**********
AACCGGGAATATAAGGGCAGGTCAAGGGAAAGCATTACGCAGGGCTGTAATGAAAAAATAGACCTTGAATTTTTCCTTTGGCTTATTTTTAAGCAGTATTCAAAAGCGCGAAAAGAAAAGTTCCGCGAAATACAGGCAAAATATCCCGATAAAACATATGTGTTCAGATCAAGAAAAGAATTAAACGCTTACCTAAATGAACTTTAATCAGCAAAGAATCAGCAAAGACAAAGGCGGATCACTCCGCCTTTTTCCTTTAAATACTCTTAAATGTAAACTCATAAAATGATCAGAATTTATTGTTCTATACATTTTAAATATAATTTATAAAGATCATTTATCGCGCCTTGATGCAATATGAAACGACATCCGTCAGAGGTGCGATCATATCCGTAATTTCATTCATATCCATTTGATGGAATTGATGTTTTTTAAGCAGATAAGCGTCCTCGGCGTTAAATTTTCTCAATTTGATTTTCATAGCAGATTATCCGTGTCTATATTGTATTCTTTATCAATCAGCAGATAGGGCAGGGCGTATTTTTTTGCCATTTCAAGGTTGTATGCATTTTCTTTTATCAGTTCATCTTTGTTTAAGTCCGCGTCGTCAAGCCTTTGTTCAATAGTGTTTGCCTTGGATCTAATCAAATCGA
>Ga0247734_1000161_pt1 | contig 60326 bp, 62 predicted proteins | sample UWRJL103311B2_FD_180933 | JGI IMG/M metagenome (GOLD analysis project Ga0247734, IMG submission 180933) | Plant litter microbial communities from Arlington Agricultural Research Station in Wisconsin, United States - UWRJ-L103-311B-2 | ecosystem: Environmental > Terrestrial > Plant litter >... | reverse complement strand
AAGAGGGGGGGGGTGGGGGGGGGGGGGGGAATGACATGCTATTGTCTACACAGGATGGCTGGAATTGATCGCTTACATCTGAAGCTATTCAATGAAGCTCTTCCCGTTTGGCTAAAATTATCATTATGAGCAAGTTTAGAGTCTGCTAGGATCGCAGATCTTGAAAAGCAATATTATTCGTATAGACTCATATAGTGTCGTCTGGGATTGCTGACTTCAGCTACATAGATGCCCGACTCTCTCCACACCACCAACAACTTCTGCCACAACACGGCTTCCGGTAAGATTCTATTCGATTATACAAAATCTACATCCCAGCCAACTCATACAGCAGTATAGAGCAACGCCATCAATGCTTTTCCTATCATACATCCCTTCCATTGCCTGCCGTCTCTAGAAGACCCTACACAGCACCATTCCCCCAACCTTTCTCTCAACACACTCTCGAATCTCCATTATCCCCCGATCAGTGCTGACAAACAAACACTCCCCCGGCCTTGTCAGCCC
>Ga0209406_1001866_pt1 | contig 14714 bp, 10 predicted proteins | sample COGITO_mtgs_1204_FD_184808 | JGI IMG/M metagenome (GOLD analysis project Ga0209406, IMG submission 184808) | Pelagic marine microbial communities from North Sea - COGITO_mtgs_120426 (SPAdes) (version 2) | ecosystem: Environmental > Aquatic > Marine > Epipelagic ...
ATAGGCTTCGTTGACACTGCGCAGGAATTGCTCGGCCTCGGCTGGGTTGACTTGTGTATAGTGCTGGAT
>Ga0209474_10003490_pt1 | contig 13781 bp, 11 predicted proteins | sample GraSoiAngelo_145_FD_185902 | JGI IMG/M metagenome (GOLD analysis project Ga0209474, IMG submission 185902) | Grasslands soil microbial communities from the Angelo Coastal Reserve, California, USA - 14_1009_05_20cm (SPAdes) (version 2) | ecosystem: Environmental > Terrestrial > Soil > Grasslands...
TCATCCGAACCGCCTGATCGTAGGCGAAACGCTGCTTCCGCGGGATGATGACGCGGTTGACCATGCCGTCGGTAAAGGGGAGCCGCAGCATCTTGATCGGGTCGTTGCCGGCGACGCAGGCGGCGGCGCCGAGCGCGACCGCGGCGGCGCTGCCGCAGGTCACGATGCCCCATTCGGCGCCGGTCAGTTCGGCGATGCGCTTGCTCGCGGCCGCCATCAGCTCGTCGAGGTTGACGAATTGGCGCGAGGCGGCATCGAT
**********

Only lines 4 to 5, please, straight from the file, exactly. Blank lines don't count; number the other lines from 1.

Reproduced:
>Ga0209406_1001866_pt1 | contig 14714 bp, 10 predicted proteins | sample COGITO_mtgs_1204_FD_184808 | JGI IMG/M metagenome (GOLD analysis project Ga0209406, IMG submission 184808) | Pelagic marine microbial communities from North Sea - COGITO_mtgs_120426 (SPAdes) (version 2) | ecosystem: Environmental > Aquatic > Marine > Epipelagic ...
ATAGGCTTCGTTGACACTGCGCAGGAATTGCTCGGCCTCGGCTGGGTTGACTTGTGTATAGTGCTGGAT